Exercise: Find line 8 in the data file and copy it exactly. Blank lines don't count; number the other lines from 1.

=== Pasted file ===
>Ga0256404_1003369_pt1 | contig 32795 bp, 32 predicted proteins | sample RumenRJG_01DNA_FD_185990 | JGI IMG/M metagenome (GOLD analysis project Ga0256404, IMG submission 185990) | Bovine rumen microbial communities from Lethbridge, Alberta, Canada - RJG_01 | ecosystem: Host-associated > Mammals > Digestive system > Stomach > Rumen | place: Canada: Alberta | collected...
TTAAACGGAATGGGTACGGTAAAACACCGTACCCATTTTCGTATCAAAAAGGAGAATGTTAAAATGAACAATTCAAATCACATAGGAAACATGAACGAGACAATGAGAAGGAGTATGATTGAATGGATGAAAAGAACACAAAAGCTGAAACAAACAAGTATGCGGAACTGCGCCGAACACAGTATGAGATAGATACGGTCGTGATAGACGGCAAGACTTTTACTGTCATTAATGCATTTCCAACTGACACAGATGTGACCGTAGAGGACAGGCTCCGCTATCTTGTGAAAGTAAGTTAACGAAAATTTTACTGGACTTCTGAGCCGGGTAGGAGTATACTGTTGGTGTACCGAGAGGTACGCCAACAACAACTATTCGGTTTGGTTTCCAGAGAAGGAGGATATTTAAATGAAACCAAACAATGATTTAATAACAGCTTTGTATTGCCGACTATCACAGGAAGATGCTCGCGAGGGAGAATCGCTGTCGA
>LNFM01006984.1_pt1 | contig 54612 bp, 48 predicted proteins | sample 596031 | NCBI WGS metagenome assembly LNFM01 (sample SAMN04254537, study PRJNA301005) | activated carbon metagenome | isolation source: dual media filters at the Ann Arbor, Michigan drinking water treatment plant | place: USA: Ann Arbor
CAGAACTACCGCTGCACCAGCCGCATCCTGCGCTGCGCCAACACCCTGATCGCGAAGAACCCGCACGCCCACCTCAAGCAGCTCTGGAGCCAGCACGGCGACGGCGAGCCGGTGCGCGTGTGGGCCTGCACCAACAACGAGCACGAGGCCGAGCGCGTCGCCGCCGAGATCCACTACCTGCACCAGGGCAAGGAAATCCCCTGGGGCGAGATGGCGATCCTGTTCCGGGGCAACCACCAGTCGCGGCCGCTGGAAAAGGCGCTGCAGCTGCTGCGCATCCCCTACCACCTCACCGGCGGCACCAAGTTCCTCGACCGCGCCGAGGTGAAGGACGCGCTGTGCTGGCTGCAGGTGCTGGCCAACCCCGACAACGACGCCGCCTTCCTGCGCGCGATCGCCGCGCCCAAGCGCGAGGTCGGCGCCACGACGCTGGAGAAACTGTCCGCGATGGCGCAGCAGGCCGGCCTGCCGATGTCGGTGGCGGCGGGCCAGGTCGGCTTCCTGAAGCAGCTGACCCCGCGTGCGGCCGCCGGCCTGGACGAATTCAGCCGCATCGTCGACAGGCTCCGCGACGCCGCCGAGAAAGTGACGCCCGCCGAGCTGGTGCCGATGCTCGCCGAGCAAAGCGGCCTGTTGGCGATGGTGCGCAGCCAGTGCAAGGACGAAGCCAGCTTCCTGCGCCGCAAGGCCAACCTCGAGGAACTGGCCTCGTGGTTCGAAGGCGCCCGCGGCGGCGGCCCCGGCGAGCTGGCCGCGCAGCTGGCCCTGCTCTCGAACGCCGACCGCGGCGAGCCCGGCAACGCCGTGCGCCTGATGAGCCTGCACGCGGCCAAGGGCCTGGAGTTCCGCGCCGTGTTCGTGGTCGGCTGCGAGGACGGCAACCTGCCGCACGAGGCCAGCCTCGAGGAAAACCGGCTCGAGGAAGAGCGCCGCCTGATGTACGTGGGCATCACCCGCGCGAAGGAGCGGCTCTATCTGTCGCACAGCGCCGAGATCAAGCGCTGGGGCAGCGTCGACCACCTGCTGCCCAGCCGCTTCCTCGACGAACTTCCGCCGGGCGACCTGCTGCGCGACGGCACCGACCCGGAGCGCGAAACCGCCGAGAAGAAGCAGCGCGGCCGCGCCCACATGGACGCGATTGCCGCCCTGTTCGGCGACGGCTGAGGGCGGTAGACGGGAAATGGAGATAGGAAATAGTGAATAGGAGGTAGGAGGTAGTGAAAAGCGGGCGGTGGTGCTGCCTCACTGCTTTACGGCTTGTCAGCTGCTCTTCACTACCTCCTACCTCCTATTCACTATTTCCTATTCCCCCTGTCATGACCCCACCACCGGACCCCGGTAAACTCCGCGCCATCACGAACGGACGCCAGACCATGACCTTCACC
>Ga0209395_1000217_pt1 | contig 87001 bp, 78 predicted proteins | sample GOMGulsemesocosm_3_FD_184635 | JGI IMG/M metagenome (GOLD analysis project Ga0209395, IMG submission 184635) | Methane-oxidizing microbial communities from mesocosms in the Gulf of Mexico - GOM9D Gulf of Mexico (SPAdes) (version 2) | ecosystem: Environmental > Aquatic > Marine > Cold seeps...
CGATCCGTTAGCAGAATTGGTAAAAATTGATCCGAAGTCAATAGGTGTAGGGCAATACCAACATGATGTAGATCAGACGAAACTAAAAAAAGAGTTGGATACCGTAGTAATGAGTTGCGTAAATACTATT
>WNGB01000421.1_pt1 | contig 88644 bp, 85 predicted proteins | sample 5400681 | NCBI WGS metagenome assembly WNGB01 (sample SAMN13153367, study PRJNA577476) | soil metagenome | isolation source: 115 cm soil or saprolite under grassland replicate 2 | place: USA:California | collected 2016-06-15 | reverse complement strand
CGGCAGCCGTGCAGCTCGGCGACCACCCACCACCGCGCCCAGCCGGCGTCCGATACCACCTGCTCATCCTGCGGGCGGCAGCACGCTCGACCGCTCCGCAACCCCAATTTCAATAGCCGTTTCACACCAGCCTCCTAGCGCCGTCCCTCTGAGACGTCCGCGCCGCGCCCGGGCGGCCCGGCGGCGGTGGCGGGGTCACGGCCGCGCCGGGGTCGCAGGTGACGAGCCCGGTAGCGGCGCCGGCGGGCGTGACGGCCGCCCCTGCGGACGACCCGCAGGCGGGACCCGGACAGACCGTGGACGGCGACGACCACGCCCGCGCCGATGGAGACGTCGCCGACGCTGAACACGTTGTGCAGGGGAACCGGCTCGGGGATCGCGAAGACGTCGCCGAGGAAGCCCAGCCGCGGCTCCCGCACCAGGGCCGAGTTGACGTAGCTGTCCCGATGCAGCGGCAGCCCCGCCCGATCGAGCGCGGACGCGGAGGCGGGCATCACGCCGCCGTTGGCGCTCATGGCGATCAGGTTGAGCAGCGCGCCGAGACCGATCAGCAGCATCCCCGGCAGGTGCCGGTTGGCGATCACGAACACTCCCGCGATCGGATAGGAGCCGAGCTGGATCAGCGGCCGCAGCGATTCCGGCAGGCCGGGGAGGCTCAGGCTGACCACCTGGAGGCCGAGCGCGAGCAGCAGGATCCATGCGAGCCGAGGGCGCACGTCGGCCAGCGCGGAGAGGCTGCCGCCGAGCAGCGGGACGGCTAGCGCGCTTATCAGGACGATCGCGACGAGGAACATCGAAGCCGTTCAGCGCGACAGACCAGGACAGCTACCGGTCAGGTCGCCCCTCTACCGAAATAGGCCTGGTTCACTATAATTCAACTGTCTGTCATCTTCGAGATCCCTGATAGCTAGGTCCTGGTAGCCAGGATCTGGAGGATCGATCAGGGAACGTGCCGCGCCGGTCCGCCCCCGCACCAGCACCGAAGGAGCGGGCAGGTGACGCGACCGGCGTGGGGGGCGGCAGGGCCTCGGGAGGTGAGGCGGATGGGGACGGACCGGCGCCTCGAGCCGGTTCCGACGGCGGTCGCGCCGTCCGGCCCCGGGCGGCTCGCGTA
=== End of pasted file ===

CGGCAGCCGTGCAGCTCGGCGACCACCCACCACCGCGCCCAGCCGGCGTCCGATACCACCTGCTCATCCTGCGGGCGGCAGCACGCTCGACCGCTCCGCAACCCCAATTTCAATAGCCGTTTCACACCAGCCTCCTAGCGCCGTCCCTCTGAGACGTCCGCGCCGCGCCCGGGCGGCCCGGCGGCGGTGGCGGGGTCACGGCCGCGCCGGGGTCGCAGGTGACGAGCCCGGTAGCGGCGCCGGCGGGCGTGACGGCCGCCCCTGCGGACGACCCGCAGGCGGGACCCGGACAGACCGTGGACGGCGACGACCACGCCCGCGCCGATGGAGACGTCGCCGACGCTGAACACGTTGTGCAGGGGAACCGGCTCGGGGATCGCGAAGACGTCGCCGAGGAAGCCCAGCCGCGGCTCCCGCACCAGGGCCGAGTTGACGTAGCTGTCCCGATGCAGCGGCAGCCCCGCCCGATCGAGCGCGGACGCGGAGGCGGGCATCACGCCGCCGTTGGCGCTCATGGCGATCAGGTTGAGCAGCGCGCCGAGACCGATCAGCAGCATCCCCGGCAGGTGCCGGTTGGCGATCACGAACACTCCCGCGATCGGATAGGAGCCGAGCTGGATCAGCGGCCGCAGCGATTCCGGCAGGCCGGGGAGGCTCAGGCTGACCACCTGGAGGCCGAGCGCGAGCAGCAGGATCCATGCGAGCCGAGGGCGCACGTCGGCCAGCGCGGAGAGGCTGCCGCCGAGCAGCGGGACGGCTAGCGCGCTTATCAGGACGATCGCGACGAGGAACATCGAAGCCGTTCAGCGCGACAGACCAGGACAGCTACCGGTCAGGTCGCCCCTCTACCGAAATAGGCCTGGTTCACTATAATTCAACTGTCTGTCATCTTCGAGATCCCTGATAGCTAGGTCCTGGTAGCCAGGATCTGGAGGATCGATCAGGGAACGTGCCGCGCCGGTCCGCCCCCGCACCAGCACCGAAGGAGCGGGCAGGTGACGCGACCGGCGTGGGGGGCGGCAGGGCCTCGGGAGGTGAGGCGGATGGGGACGGACCGGCGCCTCGAGCCGGTTCCGACGGCGGTCGCGCCGTCCGGCCCCGGGCGGCTCGCGTA